• Notes related to two-phase flow, special pipe length requirements, etc.
  • Piping slope requirements, Piping Insulation requirements.

Details excluded in a P&ID

The in-depth details are not included in the P&IDs. Various supporting documents are prepared for the detailed design and description of those items. Normally the following details are not included in a P&ID:

  • Process Flow Diagram
  • Pipe Route and length
  • Elbow, tees, and similar standard fitting details.
  • Pipe Support and Structural Details
  • Pressure temperature and flow data.
  • Manual switches and indicating lights
  • Extensive explanatory notes
  • Control relays
  • Instrument root valves
  • Primary instrument valves and tubing
  • Equipment rating or capacities
  • Equipment locations

Supporting Documents of P&ID

As the Piping and Instrumentation Diagram is not a detailed document, various supporting documents are prepared to complete the overall details of the P&ID. Few of those documents are:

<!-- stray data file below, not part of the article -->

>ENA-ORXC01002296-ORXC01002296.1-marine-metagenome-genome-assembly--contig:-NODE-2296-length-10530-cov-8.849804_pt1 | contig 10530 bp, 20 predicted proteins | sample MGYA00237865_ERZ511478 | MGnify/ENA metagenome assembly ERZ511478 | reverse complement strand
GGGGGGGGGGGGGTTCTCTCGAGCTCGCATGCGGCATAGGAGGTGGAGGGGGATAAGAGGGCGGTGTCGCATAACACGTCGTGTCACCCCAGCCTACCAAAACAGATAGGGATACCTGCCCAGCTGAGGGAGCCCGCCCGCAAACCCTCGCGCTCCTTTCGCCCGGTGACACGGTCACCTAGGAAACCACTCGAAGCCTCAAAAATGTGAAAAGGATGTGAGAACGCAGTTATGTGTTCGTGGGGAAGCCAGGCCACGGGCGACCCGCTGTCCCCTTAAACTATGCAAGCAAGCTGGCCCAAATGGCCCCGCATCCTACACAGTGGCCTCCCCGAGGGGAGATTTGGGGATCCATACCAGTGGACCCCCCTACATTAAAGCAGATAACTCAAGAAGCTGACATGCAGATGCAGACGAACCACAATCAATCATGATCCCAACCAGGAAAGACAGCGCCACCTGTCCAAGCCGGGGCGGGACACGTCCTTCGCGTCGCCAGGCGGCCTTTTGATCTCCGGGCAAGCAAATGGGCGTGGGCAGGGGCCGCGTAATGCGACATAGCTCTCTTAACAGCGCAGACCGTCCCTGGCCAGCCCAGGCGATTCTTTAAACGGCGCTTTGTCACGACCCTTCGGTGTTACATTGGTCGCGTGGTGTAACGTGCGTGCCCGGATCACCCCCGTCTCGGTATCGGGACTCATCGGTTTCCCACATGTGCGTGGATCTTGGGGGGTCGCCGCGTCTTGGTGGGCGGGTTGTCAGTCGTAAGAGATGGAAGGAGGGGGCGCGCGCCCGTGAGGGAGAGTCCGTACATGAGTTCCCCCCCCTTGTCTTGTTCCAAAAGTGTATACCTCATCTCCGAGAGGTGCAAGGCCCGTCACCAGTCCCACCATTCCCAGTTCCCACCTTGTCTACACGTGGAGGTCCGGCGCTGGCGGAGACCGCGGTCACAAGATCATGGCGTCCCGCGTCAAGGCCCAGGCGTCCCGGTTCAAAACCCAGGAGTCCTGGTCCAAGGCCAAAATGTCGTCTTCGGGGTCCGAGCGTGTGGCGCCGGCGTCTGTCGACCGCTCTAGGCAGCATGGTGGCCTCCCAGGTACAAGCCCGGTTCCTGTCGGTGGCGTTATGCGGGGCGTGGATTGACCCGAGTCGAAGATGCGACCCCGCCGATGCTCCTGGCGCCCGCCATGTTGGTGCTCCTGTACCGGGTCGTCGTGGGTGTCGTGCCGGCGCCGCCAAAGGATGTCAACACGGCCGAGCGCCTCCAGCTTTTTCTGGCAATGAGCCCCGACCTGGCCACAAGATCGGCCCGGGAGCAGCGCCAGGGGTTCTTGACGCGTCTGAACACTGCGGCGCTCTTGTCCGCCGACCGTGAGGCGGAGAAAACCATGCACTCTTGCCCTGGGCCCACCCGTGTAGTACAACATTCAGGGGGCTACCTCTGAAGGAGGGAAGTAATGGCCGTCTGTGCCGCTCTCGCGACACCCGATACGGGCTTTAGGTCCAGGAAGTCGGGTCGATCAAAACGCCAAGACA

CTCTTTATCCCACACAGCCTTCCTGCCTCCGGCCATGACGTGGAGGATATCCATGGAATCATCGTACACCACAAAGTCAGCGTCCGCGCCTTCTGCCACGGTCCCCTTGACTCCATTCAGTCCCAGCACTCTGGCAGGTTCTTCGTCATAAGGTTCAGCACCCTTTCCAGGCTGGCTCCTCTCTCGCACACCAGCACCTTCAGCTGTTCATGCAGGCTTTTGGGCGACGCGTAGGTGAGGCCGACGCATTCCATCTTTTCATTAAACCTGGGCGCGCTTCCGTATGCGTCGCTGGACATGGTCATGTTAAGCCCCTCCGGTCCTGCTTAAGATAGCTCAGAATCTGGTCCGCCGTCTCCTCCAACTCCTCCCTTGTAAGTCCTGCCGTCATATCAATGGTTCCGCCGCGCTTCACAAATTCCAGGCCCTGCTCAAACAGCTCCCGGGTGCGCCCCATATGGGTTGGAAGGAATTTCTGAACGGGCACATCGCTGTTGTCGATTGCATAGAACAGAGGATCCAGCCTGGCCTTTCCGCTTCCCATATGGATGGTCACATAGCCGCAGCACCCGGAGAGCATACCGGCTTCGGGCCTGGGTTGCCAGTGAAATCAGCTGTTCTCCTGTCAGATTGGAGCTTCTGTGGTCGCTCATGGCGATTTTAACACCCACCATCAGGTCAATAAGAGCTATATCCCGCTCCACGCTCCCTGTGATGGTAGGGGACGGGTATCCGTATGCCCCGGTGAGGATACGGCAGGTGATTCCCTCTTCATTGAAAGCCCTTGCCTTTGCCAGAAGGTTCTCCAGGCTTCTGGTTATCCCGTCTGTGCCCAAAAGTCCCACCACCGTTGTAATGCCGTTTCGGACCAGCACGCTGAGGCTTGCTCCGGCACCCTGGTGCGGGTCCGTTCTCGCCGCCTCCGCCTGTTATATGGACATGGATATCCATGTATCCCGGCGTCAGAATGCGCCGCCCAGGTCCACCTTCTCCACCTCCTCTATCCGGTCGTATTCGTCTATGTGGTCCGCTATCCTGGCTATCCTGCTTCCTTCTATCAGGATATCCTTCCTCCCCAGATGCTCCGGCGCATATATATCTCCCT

• PFD or Process Flow Diagram from which P&ID is generated.
  • PMS or Piping Material Specification which provides material details of piping and related items.
  • Equipment and Instrument Item datasheets specifying the required details about Equipment or instrument items.
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P&ID Symbols

Process engineers use various P&ID symbols while constructing P&ID drawings. All those P&ID symbols are normally described at the start of the P&ID set. For the same design consultant, those symbols are normally constant. One should familiarize himself by studying those P&ID symbols to accurately read the P&ID drawings.

Instrumentation symbols in a P&ID are standardized as per ANSI/ISA’s S5.1 standard. This standard ensures a consistent, system-independent means of communicating instrumentation, control, and automation intent by providing standardized Instrumentation Symbols and Identification so everyone understands.